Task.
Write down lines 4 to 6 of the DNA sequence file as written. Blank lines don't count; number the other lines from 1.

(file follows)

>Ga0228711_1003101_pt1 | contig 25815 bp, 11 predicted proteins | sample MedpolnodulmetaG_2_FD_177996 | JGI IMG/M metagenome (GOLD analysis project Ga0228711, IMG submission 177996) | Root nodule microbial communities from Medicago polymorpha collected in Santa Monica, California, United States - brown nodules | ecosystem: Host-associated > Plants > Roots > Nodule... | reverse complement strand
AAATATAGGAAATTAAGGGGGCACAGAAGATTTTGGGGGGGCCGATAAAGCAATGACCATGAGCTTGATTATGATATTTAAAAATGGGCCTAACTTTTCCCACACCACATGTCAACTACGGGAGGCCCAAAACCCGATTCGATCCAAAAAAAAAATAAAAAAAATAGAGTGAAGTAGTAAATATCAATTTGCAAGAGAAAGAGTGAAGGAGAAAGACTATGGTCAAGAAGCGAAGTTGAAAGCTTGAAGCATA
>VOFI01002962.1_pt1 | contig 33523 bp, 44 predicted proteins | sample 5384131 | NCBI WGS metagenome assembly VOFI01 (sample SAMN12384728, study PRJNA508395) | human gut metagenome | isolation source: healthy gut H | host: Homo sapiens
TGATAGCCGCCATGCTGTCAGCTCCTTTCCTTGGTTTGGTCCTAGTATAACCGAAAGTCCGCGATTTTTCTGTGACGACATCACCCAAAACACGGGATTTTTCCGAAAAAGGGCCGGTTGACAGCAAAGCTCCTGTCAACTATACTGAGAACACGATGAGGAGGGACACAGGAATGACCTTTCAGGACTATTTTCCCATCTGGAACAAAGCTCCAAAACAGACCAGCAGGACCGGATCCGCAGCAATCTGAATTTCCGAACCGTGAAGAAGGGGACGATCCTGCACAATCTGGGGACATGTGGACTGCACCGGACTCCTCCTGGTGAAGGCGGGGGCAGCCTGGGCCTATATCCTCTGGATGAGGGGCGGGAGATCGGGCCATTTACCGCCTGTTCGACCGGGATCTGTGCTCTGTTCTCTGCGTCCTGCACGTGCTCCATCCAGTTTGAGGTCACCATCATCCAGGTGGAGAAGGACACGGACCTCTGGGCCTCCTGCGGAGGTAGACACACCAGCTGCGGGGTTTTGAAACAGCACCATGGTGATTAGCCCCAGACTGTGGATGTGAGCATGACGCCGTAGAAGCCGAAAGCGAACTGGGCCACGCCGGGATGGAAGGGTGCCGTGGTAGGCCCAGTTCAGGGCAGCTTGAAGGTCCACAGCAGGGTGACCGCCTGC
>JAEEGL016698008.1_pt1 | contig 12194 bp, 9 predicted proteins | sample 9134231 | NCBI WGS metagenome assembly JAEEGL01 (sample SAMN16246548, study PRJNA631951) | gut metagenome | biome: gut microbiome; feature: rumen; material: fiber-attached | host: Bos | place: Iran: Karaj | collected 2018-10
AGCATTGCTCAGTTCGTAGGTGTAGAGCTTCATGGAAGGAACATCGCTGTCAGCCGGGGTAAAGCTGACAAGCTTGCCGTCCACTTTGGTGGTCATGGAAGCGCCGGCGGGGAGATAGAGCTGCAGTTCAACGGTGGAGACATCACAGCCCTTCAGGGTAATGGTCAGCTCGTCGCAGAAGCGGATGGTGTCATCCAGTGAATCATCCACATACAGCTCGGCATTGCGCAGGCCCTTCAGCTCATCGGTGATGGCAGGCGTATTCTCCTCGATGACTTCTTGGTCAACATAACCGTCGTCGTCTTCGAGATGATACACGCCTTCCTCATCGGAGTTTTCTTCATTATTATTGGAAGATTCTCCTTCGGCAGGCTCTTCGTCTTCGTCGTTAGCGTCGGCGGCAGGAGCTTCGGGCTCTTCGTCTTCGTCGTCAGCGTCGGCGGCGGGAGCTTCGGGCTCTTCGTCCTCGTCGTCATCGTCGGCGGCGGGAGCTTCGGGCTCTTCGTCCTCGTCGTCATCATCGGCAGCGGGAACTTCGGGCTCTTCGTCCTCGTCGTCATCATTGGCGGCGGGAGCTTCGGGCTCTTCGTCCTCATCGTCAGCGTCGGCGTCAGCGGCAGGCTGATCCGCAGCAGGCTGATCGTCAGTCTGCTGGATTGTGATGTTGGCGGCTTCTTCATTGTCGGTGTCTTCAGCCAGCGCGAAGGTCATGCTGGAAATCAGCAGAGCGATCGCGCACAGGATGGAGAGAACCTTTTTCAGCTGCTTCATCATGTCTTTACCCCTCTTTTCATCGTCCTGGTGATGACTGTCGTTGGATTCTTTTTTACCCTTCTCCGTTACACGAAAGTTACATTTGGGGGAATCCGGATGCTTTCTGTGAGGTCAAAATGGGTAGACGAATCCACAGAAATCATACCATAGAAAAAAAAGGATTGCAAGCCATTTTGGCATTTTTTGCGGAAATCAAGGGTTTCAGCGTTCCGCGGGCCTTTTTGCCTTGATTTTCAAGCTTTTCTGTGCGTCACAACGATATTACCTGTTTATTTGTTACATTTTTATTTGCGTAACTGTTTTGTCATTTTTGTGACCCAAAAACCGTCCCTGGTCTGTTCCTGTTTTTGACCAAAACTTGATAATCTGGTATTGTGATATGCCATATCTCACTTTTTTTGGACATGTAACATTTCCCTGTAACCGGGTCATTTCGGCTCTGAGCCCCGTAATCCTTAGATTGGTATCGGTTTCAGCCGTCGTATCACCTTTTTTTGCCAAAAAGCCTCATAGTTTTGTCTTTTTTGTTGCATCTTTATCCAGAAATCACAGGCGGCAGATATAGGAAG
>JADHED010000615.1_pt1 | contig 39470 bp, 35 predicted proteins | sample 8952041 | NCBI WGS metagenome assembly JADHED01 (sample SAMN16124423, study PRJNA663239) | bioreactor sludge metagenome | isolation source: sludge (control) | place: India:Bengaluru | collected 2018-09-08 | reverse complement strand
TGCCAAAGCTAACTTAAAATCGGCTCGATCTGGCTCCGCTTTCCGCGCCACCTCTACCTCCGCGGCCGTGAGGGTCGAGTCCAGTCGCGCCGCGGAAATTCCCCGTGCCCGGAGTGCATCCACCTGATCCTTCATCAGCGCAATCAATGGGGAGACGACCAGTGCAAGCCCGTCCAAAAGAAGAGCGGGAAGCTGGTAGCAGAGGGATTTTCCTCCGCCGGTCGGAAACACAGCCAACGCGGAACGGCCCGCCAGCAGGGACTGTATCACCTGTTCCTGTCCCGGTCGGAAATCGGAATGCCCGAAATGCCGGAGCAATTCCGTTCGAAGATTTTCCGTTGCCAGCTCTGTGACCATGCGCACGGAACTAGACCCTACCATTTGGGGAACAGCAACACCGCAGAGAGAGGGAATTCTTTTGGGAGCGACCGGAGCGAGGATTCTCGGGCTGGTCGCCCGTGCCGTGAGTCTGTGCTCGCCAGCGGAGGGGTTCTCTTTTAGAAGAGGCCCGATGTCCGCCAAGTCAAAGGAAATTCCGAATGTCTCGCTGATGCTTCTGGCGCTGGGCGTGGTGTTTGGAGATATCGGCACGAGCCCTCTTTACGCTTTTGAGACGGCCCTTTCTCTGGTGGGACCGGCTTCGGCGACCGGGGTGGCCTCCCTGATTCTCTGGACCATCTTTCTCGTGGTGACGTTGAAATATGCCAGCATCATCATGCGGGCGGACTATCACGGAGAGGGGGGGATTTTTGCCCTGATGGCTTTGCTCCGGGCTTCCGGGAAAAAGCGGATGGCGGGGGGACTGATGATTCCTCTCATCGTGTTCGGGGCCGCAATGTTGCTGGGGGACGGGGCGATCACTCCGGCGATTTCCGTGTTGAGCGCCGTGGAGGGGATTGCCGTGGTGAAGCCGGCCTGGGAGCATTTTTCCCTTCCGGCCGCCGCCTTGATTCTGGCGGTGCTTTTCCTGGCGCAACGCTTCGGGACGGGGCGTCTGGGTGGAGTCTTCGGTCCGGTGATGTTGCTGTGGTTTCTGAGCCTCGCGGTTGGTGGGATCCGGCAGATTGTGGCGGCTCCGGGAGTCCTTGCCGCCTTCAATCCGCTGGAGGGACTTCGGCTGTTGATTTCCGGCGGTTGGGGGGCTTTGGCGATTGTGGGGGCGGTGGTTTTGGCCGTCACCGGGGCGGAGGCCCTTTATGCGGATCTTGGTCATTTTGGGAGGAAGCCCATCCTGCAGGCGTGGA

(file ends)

TGATAGCCGCCATGCTGTCAGCTCCTTTCCTTGGTTTGGTCCTAGTATAACCGAAAGTCCGCGATTTTTCTGTGACGACATCACCCAAAACACGGGATTTTTCCGAAAAAGGGCCGGTTGACAGCAAAGCTCCTGTCAACTATACTGAGAACACGATGAGGAGGGACACAGGAATGACCTTTCAGGACTATTTTCCCATCTGGAACAAAGCTCCAAAACAGACCAGCAGGACCGGATCCGCAGCAATCTGAATTTCCGAACCGTGAAGAAGGGGACGATCCTGCACAATCTGGGGACATGTGGACTGCACCGGACTCCTCCTGGTGAAGGCGGGGGCAGCCTGGGCCTATATCCTCTGGATGAGGGGCGGGAGATCGGGCCATTTACCGCCTGTTCGACCGGGATCTGTGCTCTGTTCTCTGCGTCCTGCACGTGCTCCATCCAGTTTGAGGTCACCATCATCCAGGTGGAGAAGGACACGGACCTCTGGGCCTCCTGCGGAGGTAGACACACCAGCTGCGGGGTTTTGAAACAGCACCATGGTGATTAGCCCCAGACTGTGGATGTGAGCATGACGCCGTAGAAGCCGAAAGCGAACTGGGCCACGCCGGGATGGAAGGGTGCCGTGGTAGGCCCAGTTCAGGGCAGCTTGAAGGTCCACAGCAGGGTGACCGCCTGC
>JAEEGL016698008.1_pt1 | contig 12194 bp, 9 predicted proteins | sample 9134231 | NCBI WGS metagenome assembly JAEEGL01 (sample SAMN16246548, study PRJNA631951) | gut metagenome | biome: gut microbiome; feature: rumen; material: fiber-attached | host: Bos | place: Iran: Karaj | collected 2018-10
AGCATTGCTCAGTTCGTAGGTGTAGAGCTTCATGGAAGGAACATCGCTGTCAGCCGGGGTAAAGCTGACAAGCTTGCCGTCCACTTTGGTGGTCATGGAAGCGCCGGCGGGGAGATAGAGCTGCAGTTCAACGGTGGAGACATCACAGCCCTTCAGGGTAATGGTCAGCTCGTCGCAGAAGCGGATGGTGTCATCCAGTGAATCATCCACATACAGCTCGGCATTGCGCAGGCCCTTCAGCTCATCGGTGATGGCAGGCGTATTCTCCTCGATGACTTCTTGGTCAACATAACCGTCGTCGTCTTCGAGATGATACACGCCTTCCTCATCGGAGTTTTCTTCATTATTATTGGAAGATTCTCCTTCGGCAGGCTCTTCGTCTTCGTCGTTAGCGTCGGCGGCAGGAGCTTCGGGCTCTTCGTCTTCGTCGTCAGCGTCGGCGGCGGGAGCTTCGGGCTCTTCGTCCTCGTCGTCATCGTCGGCGGCGGGAGCTTCGGGCTCTTCGTCCTCGTCGTCATCATCGGCAGCGGGAACTTCGGGCTCTTCGTCCTCGTCGTCATCATTGGCGGCGGGAGCTTCGGGCTCTTCGTCCTCATCGTCAGCGTCGGCGTCAGCGGCAGGCTGATCCGCAGCAGGCTGATCGTCAGTCTGCTGGATTGTGATGTTGGCGGCTTCTTCATTGTCGGTGTCTTCAGCCAGCGCGAAGGTCATGCTGGAAATCAGCAGAGCGATCGCGCACAGGATGGAGAGAACCTTTTTCAGCTGCTTCATCATGTCTTTACCCCTCTTTTCATCGTCCTGGTGATGACTGTCGTTGGATTCTTTTTTACCCTTCTCCGTTACACGAAAGTTACATTTGGGGGAATCCGGATGCTTTCTGTGAGGTCAAAATGGGTAGACGAATCCACAGAAATCATACCATAGAAAAAAAAGGATTGCAAGCCATTTTGGCATTTTTTGCGGAAATCAAGGGTTTCAGCGTTCCGCGGGCCTTTTTGCCTTGATTTTCAAGCTTTTCTGTGCGTCACAACGATATTACCTGTTTATTTGTTACATTTTTATTTGCGTAACTGTTTTGTCATTTTTGTGACCCAAAAACCGTCCCTGGTCTGTTCCTGTTTTTGACCAAAACTTGATAATCTGGTATTGTGATATGCCATATCTCACTTTTTTTGGACATGTAACATTTCCCTGTAACCGGGTCATTTCGGCTCTGAGCCCCGTAATCCTTAGATTGGTATCGGTTTCAGCCGTCGTATCACCTTTTTTTGCCAAAAAGCCTCATAGTTTTGTCTTTTTTGTTGCATCTTTATCCAGAAATCACAGGCGGCAGATATAGGAAG